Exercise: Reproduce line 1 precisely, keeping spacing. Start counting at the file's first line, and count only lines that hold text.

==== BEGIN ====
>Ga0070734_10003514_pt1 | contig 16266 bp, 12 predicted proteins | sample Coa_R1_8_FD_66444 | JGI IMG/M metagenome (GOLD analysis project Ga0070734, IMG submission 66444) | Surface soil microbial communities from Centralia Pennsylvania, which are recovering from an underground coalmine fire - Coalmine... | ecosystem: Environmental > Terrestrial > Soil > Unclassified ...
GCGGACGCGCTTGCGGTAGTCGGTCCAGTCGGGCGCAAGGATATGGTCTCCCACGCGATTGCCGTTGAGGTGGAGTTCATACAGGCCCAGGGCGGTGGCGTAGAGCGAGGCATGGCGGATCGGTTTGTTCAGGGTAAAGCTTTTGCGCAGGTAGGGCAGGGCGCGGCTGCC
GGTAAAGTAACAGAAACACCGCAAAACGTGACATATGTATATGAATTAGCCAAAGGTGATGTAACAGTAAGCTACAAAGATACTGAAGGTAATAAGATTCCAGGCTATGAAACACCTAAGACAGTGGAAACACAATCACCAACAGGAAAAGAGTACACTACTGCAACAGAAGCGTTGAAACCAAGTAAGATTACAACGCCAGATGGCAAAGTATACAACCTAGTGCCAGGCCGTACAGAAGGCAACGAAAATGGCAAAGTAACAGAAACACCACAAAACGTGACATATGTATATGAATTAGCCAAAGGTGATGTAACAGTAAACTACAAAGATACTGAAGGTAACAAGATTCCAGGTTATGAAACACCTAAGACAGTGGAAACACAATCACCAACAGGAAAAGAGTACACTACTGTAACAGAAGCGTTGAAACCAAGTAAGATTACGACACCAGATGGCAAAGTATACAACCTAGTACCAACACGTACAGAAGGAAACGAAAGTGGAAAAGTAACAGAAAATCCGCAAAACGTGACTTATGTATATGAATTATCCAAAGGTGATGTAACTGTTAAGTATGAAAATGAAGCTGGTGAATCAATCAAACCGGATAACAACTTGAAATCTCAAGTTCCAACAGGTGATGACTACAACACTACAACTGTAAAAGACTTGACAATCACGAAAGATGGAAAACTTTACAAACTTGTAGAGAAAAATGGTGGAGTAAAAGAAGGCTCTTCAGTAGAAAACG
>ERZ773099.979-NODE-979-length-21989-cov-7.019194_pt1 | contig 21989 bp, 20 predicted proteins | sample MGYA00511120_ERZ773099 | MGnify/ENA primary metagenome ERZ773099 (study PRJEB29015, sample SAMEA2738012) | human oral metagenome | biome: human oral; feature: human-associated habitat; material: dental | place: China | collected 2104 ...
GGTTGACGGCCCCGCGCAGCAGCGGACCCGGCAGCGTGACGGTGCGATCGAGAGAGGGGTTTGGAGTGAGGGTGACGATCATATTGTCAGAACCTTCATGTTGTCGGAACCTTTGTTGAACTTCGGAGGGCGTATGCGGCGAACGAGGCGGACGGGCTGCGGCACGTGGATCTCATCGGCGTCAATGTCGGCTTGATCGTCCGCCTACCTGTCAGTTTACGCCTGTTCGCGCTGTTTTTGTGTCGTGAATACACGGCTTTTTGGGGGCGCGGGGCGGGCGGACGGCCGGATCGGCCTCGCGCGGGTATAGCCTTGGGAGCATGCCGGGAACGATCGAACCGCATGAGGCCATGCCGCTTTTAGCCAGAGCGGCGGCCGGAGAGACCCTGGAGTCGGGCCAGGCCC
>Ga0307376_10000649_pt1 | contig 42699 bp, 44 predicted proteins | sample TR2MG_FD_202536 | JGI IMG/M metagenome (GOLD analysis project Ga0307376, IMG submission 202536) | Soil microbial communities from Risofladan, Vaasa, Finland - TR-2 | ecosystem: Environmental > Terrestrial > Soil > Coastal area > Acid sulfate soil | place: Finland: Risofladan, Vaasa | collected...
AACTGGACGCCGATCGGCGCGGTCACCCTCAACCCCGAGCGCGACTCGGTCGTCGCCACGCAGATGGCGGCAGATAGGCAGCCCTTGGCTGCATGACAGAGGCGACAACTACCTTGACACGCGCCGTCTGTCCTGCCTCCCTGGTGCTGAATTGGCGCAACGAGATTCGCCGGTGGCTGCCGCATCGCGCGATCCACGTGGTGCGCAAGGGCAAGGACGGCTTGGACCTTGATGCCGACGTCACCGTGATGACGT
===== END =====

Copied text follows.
>Ga0070734_10003514_pt1 | contig 16266 bp, 12 predicted proteins | sample Coa_R1_8_FD_66444 | JGI IMG/M metagenome (GOLD analysis project Ga0070734, IMG submission 66444) | Surface soil microbial communities from Centralia Pennsylvania, which are recovering from an underground coalmine fire - Coalmine... | ecosystem: Environmental > Terrestrial > Soil > Unclassified ...